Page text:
Let's say you're hooked on donuts, and your health and waistline are suffering as a result of that tasty vice. Your friends and family are concerned; your doctor is too -- they all tell you to shape up, start exercising. You hum and haw, but know they're right; this donut addiction can't last. So, you break out the running shorts, lace up some sneakers and head out for a run. That's great, right? Well, then you decide to use your newfound energy to jog back to the bakery for an assorted dozen donuts. That doesn't make much sense, does it? Now, on a completely unrelated note, let's talk about Chevron's new method of extracting crude oil by tapping into solar energy. Today, the oil giant's subsidiary, Chevron Technology Ventures, unveiled an impressive 29-megawatt solar-thermal power plant they plan on using to -- wait for it -- increase oil production at their extraction fields in Coalinga, California. Almost got you, didn't I?
The facility is made up of 7,600 mirrors that will focus sunlight on a boiler tower to generate steam which, when introduced into the extraction system, makes it easier to pump the thickest crude from the ground. Before this new system was put in place, other fossil fuels, like natural gas, were needed to facilitate this process to heat the oil. In other words, the new technology will allow Chevron to extract more oil from the ground in a "cleaner" way.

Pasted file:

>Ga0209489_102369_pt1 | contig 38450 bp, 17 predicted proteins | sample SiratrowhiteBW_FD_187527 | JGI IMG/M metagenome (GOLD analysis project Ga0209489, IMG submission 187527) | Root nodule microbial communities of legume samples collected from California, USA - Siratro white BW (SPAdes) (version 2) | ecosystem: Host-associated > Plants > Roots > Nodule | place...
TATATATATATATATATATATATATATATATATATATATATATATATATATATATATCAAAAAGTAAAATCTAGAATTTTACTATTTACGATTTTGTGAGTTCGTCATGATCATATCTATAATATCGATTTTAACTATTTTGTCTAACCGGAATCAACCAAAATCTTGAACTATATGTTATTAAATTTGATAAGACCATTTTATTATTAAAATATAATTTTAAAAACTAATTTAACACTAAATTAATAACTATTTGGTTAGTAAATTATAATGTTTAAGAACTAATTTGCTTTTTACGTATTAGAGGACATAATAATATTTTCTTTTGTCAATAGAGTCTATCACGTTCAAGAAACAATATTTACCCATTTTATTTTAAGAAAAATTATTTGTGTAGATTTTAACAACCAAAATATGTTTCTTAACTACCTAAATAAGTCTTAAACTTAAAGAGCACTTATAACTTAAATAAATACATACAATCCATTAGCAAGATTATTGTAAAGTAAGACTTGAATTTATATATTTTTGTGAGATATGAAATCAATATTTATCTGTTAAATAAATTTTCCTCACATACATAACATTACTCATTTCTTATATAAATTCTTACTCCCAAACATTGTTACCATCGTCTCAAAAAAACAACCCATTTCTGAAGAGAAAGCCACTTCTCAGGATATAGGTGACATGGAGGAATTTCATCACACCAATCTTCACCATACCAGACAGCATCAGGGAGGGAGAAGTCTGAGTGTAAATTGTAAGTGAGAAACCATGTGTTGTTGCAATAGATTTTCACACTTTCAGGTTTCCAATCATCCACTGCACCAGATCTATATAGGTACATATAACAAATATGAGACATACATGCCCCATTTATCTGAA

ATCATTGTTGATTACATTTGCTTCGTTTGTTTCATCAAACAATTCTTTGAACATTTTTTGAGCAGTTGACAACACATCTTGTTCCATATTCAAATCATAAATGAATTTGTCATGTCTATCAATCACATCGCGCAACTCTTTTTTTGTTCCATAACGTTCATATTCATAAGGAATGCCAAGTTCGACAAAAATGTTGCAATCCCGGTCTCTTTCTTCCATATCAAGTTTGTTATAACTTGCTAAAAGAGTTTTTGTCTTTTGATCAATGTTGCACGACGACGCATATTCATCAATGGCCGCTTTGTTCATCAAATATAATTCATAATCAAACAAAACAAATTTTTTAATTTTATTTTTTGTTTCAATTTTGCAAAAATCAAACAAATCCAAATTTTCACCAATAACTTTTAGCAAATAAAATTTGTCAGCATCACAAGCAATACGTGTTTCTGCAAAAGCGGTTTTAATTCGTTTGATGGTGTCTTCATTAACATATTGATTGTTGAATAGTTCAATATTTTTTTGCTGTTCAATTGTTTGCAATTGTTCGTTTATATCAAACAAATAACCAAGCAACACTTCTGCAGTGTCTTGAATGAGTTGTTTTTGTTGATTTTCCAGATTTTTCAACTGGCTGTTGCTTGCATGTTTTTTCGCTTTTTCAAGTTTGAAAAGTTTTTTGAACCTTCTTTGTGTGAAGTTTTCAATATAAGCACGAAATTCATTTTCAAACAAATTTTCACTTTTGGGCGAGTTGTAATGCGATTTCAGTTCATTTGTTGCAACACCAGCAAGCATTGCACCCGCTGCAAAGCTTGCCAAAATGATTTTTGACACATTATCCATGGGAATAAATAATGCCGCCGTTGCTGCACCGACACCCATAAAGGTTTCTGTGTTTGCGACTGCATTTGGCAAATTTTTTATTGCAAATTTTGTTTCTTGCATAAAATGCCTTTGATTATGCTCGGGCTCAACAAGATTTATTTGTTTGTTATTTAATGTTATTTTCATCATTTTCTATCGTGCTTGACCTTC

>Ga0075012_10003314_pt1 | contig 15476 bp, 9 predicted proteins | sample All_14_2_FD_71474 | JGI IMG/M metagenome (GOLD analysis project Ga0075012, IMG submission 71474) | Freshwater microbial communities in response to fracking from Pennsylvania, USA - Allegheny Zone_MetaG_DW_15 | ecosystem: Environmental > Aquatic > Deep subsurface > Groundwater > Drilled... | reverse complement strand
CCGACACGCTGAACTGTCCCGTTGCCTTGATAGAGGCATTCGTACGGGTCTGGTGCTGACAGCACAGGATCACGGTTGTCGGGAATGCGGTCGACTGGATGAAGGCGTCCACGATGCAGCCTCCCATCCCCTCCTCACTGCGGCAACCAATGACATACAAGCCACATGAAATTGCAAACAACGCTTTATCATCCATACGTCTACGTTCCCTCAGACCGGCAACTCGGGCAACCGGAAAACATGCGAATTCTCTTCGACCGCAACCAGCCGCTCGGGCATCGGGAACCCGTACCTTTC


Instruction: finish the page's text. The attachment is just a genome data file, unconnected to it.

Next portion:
The only problem is, there's really nothing "clean" about more oil.
"Through this demonstration, we want to determine the feasibility of using solar power for enhanced oil recovery," says Chevron Technology President Desmond King, via United Press International. "This technology has the potential to augment gas-powered steam generation and may provide an additional resource in areas of the world where natural gas is expensive or not readily available."
Chevron's push towards renewable energy solutions to meet their oil extraction needs, however, is less about being eco-minded and more about improving their bottom line. According to a report from Bloomberg, using solar-thermal systems to improve production can actually be more cost effective than burning natural gas -- and the project in Coalinga aims to test its viability.
Despite the irony behind hailing a renewable energy source as a solution to increase production of non-renewable sources, it is nice to see that oil companies like Chevron have it in them to build such facilities.
And who knows, maybe one day they'll decide to jog past the donut shop before the've become too fat to fit through the door.
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